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- Next-generation sequencing in inhibitory synaptic disorders
- Nanoparticle self-association from inhaled microparticles
- Understanding the role of Ca2+ currents in influencing neuronal activity in entorhinal cortical neurons.
- Understanding the mechanisms of hyposmia in a novel model of early stage Parkinson's Disease (ESPD) and its reversal by exendin-4
- Structure-function studies of defective excitatory and inhibitory transmission in neurological disease
- New methods for exquisite control and quantification of amorphous pharmaceuticals
- High-throughput discovery of novel nanoparticulate vaccine adjuvants for humans
- Development of novel formulations to improve skin health
- The Development of Electrospun Nanofibrous Matrices for the Oral Delivery of Poorly Water Soluble Therapeutic Agents
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Next-generation sequencing in inhibitory synaptic disorders
Lead Supervisor: Professor Robert J Harvey (UCL School of Pharmacy)
Industrial Collaborator: Center for Genomics and Transcriptomics (CeGaT) GmbH
Defects in human glycinergic neurotransmission result in startle disease or hyperekplexia. This neurological disorder affects newborn children and is characterised by noise- or touch-induced seizures, which result in muscle stiffness and neonatal apnoea episodes. Although rare, this disorder can have serious consequences, including brain damage and/or sudden infant death. Ongoing work confirms that the major cause of this disorder is mutations in the postsynaptic glycine receptor (GlyR) α1 subunit gene (GLRA1), with a minor number of mutations found in the GlyR β subunit gene (GLRB). Although mutations in SLC6A5, encoding the presynaptic glycine transporter GlyT2,are a second major cause of this disorder (Carta et al 2012) several indviduals do not have mutations in any of these genes.This project aims to identify rare sequence variants associated with startle disease/hyperekplexia, epilepsy and neuromuscular disorders, using array CGH and exome sequencing approaches (Lemke et al 2012). We will also develop custom functional assays to directly test the pathogenicity of rare sequence variants in cellular assays, e.g. for ion-channel trafficking/function.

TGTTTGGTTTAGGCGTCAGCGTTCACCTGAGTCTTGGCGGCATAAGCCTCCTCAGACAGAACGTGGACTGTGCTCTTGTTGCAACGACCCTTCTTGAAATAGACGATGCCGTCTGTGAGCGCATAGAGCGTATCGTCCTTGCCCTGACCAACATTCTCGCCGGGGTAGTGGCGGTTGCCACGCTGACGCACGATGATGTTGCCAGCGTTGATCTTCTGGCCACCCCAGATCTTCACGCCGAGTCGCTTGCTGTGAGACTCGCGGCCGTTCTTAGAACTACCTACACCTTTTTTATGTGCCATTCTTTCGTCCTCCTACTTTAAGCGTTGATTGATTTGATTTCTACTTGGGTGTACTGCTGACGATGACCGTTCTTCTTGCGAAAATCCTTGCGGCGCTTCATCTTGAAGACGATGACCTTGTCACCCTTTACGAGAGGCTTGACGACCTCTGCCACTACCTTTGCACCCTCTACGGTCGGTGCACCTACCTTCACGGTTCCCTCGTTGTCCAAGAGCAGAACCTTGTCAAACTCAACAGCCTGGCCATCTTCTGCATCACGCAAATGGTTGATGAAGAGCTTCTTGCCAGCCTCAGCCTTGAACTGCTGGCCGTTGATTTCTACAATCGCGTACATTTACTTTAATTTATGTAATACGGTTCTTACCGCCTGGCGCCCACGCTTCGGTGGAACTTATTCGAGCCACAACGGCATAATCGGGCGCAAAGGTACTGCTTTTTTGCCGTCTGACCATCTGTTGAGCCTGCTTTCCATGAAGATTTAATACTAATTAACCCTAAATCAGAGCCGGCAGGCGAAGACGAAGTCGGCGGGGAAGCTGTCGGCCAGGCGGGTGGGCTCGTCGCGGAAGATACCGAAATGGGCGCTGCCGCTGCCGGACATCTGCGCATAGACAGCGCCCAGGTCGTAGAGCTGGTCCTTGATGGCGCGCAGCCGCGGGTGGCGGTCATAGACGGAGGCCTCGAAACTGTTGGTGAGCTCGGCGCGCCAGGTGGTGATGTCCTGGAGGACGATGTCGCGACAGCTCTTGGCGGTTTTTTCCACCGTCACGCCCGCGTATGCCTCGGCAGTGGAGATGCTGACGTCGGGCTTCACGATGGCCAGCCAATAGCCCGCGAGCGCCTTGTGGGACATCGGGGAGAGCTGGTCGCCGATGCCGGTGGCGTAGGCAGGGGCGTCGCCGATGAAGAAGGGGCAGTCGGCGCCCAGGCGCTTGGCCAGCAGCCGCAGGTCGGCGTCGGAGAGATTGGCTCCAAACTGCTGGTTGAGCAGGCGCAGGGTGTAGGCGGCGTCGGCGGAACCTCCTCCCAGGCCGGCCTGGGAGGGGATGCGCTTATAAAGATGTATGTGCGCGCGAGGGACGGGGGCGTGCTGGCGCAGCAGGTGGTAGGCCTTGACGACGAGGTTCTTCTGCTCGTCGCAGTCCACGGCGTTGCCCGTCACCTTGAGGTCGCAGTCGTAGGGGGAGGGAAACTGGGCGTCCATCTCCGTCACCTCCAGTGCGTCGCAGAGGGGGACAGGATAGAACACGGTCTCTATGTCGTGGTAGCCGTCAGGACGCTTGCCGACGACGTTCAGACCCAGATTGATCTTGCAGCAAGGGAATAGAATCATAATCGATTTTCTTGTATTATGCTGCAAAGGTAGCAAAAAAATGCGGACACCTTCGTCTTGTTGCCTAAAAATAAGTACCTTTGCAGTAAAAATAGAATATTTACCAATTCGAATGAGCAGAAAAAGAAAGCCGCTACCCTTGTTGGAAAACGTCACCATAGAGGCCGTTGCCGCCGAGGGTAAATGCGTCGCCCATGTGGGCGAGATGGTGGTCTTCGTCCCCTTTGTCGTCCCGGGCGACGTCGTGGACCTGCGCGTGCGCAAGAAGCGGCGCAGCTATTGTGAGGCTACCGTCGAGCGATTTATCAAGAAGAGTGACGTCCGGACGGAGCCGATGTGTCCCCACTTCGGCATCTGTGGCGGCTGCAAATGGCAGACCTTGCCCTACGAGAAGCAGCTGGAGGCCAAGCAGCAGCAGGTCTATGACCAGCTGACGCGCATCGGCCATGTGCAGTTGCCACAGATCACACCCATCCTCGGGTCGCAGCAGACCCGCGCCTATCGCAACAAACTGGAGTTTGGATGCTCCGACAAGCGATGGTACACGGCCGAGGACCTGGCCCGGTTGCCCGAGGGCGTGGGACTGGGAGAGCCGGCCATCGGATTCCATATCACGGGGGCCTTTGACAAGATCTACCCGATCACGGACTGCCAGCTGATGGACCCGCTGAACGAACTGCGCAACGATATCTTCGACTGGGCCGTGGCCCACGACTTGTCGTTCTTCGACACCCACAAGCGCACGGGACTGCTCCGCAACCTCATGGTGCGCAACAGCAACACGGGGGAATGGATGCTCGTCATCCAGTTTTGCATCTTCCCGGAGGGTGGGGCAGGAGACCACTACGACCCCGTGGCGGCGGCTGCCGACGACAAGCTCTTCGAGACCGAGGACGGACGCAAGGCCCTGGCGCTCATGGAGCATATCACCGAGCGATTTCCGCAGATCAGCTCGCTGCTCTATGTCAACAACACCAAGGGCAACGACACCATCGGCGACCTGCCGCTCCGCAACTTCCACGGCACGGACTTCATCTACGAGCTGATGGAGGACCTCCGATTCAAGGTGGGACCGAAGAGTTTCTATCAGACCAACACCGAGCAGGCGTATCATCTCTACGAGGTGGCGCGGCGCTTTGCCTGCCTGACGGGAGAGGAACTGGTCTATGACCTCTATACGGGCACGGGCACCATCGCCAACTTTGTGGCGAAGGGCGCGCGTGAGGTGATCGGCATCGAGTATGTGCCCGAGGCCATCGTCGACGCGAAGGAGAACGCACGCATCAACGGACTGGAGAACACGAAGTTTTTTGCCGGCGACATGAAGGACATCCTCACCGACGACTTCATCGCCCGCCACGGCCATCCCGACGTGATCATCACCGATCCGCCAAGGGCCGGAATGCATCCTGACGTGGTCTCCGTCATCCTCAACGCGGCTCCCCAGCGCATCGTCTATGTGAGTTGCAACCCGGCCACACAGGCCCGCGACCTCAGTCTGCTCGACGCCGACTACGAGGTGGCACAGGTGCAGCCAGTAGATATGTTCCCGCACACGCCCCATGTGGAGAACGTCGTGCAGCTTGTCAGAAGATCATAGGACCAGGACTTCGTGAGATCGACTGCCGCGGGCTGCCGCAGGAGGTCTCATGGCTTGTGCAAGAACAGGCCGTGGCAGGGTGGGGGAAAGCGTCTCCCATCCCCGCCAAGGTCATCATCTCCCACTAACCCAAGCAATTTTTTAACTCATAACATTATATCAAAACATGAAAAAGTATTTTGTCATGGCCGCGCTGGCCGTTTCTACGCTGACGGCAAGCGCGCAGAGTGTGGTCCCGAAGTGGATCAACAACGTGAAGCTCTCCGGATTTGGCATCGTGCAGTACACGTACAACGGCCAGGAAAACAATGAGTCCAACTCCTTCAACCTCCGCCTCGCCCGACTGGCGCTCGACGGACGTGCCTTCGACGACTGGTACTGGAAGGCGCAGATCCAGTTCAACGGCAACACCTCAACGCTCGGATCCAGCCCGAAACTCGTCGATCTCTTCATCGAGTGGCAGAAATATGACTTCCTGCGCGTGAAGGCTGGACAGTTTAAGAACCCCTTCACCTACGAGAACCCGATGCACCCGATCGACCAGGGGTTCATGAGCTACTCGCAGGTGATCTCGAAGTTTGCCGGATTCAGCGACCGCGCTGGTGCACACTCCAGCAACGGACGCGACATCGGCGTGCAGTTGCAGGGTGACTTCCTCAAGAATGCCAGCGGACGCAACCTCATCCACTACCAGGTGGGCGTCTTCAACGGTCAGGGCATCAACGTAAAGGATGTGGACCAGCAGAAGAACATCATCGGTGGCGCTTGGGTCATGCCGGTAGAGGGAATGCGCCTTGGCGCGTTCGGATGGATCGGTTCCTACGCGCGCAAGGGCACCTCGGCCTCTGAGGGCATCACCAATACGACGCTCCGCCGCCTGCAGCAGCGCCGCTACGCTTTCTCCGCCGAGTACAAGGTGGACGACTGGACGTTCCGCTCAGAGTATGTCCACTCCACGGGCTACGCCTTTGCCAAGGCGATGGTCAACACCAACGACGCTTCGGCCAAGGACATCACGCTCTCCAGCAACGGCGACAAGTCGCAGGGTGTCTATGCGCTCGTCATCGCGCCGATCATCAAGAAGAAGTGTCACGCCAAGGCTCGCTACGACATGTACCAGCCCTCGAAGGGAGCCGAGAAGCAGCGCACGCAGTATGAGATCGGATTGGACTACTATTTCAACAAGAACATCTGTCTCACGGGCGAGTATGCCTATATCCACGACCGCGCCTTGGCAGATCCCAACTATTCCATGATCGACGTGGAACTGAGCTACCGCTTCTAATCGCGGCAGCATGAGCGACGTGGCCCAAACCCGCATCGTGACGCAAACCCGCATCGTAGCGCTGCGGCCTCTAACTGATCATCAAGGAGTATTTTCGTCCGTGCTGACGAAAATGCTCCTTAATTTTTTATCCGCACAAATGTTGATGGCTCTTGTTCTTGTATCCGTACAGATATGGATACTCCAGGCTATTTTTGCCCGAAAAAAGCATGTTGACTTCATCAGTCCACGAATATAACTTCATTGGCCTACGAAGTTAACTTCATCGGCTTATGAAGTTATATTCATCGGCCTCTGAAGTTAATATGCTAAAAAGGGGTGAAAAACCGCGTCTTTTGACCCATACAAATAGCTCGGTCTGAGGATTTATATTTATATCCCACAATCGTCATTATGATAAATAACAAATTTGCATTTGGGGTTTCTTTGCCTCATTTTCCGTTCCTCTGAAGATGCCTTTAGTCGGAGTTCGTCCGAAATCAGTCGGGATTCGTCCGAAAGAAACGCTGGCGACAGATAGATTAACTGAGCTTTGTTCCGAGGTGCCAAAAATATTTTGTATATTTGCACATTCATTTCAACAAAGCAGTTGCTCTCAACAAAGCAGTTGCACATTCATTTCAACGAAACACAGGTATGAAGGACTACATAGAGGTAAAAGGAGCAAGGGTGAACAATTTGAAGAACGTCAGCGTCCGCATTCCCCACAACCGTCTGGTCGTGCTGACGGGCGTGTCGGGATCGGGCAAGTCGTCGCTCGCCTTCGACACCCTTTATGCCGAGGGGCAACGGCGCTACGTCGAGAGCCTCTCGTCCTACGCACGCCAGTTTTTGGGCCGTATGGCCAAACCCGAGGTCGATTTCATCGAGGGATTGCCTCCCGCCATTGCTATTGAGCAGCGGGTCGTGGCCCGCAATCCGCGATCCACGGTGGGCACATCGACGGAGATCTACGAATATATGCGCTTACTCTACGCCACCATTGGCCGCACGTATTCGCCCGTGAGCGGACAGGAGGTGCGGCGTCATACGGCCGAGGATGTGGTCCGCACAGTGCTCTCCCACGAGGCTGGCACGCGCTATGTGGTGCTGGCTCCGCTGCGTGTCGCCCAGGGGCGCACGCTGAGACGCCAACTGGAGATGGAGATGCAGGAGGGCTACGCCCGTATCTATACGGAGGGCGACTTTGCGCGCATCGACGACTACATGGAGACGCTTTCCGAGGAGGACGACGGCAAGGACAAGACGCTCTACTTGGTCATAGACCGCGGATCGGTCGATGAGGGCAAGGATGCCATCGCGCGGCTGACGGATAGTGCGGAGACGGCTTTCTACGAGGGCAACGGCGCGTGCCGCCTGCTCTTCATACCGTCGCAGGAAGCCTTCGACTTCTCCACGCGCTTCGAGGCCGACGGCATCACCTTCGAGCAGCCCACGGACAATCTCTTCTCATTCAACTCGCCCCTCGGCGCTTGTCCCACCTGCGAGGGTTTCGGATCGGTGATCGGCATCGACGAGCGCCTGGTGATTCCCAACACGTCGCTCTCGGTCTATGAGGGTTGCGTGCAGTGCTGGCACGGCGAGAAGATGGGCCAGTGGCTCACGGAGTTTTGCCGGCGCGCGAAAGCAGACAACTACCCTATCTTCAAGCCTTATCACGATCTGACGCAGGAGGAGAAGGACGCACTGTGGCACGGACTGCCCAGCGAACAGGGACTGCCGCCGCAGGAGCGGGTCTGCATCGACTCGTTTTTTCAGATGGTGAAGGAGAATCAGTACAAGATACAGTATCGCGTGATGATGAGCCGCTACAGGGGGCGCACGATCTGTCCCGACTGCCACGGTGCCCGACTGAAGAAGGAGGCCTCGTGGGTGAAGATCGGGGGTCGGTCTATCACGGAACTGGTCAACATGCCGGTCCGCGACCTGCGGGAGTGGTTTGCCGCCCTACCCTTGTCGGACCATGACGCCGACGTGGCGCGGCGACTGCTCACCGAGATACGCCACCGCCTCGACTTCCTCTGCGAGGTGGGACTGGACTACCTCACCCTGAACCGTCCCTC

1. Carta et al 2012, Mutations in the GlyT2 gene
(SLC6A5) are a second major cause of startle disease. J Biol Chem, in press.
Lemke et al (2012) Targeted next generation sequencing as a diagnostic tool in
epileptic disorders. Epilepsia, in press.
A first or upper second class honours degree in biology, biochemistry, genetics or neuroscience with a preference for postgraduate experience of molecular biology/genetics / bioinformatics.
This studentship is only open to students with Home and EU fee status.
Main Methods and Technologies to be employed
The student will have the unique opportunity to receive training in next-generation sequencing, bioinformatics and structure-function assays. The studentship is a joint project between Professor Harvey's laboratory in the Department of Pharmacology at the UCL School of Pharmacy and the Center for Genomics and Transcriptomics (CeGaT: http://www.cegat.de/) in Tübingen, Germany. CeGaT is a world-leader in the use of next-generation sequencing methods in clinical applications, using Applied Biosystems SOLiD 5500xl and Life Technologies Ion Torrent personal genome analyzer instruments - the most accurate and high-throughput sequencing platforms available.
Further details about the project may be obtained from:
Tel: (44) 207 753 5930
UCL School of Pharmacy
University of London
29/39 Brunswick Square
London WC1N 1AX
Tel: +44 (0) 207 5831
Please submit the following supporting documents with your application form:
Transcripts: University examination transcripts and, if available, a copy of your degree certificate. Photocopies and/or certified translations accepted in the first instance.
English language: if your first language is not English, please provide evidence of English Language proficiency.
Preferred start date
1st October 2012
Page last modified on 23 jul 12 16:42